Qantas cuts flights to Asia amid coronavirus outbreak; stock jumps
SYDNEY — Australia’s Qantas announced Thursday it will slash flights to Asia as the coronavirus crisis cuts into the airline and travel industries.
The decision to reduce the carrier’s overall capacity to Asia by 16% until at least the end of May is expected to cut between 100 million and 150 million Australian dollars ($67 million-$100 million) from Qantas’ earnings this year, the airline said in a statement.
Qantas shares QAN, +5.87%QAN, +1.04% jumped about 5% in Sydney trading.
The move will affect Qantas services to China, Hong Kong and Singapore.
Qantas’ secondary carrier Jetstar will cut back services by 14%.
The airline said, however, the impact of the cuts would be offset by a reduction in fuel prices worldwide, also caused by the virus outbreak as other airlines reduce Asian services.
Qantas flights between Sydney and Shanghai will remain suspended, while the Hong Kong-Sydney service will be cut from 14 to seven flights per week.
“Cononavirus resulted in the suspension of flights to mainland China and we’re now seeing some secondary impacts and weaker demand on Hong Kong, Singapore and to a lesser extent Japan,” Qantas Chief Executive Alan Joyce said in a statement.
Joyce said the decision would leave Qantas with a surplus of some 700 full time workers from its overall staff of 30,000. The company would consequently make adjustments, such as asking for workers to volunteer to take leave owed to them while the reductions take place.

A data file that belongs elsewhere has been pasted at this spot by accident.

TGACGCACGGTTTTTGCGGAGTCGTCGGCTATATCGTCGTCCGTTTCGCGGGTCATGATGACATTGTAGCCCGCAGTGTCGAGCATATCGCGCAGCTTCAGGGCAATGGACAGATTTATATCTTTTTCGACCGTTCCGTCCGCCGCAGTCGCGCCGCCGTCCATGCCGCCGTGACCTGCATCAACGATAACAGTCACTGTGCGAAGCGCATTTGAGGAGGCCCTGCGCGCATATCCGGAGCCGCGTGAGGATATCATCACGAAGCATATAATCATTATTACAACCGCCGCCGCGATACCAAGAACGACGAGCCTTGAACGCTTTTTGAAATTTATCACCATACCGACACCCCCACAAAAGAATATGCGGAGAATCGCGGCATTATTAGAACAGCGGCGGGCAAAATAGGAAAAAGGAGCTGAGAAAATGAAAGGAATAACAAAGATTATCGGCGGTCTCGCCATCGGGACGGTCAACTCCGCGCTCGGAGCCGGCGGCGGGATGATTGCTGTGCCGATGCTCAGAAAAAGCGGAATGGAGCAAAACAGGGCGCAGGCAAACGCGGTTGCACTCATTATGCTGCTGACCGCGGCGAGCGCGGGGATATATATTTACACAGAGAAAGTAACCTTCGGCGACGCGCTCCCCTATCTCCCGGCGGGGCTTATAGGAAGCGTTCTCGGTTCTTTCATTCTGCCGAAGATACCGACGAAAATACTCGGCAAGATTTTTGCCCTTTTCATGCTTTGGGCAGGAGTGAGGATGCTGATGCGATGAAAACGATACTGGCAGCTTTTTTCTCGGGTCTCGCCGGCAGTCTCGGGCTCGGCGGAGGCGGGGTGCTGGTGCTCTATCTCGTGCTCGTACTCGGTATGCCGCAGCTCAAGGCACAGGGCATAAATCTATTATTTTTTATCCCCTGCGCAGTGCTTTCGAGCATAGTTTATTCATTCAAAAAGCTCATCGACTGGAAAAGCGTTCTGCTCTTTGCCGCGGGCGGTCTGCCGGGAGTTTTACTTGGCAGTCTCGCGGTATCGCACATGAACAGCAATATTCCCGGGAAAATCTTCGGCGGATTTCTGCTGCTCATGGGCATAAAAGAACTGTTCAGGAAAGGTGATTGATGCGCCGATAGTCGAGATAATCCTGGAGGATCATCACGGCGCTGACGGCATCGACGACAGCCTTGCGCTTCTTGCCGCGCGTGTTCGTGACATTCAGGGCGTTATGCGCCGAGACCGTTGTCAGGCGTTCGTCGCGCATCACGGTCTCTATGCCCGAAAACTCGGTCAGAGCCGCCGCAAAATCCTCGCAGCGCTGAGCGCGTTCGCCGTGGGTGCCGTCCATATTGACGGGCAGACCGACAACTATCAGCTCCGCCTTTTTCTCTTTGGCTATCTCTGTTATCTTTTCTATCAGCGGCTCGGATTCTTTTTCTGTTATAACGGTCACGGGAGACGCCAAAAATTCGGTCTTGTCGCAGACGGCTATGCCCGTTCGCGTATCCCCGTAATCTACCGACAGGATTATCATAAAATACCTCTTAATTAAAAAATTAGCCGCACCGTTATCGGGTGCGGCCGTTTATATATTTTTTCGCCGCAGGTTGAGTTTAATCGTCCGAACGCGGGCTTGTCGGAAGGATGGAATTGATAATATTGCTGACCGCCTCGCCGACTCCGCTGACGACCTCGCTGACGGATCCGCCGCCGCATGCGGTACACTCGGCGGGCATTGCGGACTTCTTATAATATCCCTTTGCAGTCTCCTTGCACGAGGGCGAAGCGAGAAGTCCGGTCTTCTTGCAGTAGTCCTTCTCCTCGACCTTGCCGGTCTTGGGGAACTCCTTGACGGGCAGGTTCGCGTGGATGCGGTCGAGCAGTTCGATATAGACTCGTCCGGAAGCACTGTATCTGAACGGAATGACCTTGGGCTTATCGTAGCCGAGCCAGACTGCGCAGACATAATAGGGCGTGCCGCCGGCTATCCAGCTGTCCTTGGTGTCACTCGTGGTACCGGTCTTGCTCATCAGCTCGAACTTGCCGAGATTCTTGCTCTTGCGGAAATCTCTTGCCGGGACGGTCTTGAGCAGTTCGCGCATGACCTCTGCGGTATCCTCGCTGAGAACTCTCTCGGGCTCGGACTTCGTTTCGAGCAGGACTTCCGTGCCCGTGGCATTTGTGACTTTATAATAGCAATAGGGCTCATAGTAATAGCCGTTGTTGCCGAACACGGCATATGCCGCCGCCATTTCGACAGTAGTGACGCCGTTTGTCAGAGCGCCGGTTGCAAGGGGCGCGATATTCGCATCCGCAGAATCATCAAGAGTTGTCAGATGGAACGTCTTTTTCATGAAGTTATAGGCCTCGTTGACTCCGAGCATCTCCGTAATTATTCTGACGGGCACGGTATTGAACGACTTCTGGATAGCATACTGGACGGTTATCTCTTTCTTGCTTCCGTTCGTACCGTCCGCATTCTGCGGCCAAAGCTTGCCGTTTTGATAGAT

“What’s important is that we have flexibility in how we respond to coronavirus and how we maintain our strategic position more broadly,” Joyce said. “We can extend how long the cuts are in place, we can deepen them or we can add seats back in if the demand is there.
“We know demand into Asia will rebound. And we’ll be ready to ramp back up when it does,” he said.
As the global tourism industry continues to be battered by the outbreak, Qantas and Jetstar will also reduce their domestic capacity by 2.3% for the second half of the Australian financial year, which ends on June 30.
“These past few months have been extraordinarily difficult for the tourism industry and we’ve tried to minimize the impact of our capacity reductions as much as possible,” Joyce said.
He said about half of Qantas’ domestic cancellations are between Sydney, Melbourne and Brisbane, but he said the airline was avoiding any route exits.
The airline’s capacity reductions came as it also announced a 3.9% fall in profits to AU$445 million ($296 million) in the first half of the financial year.
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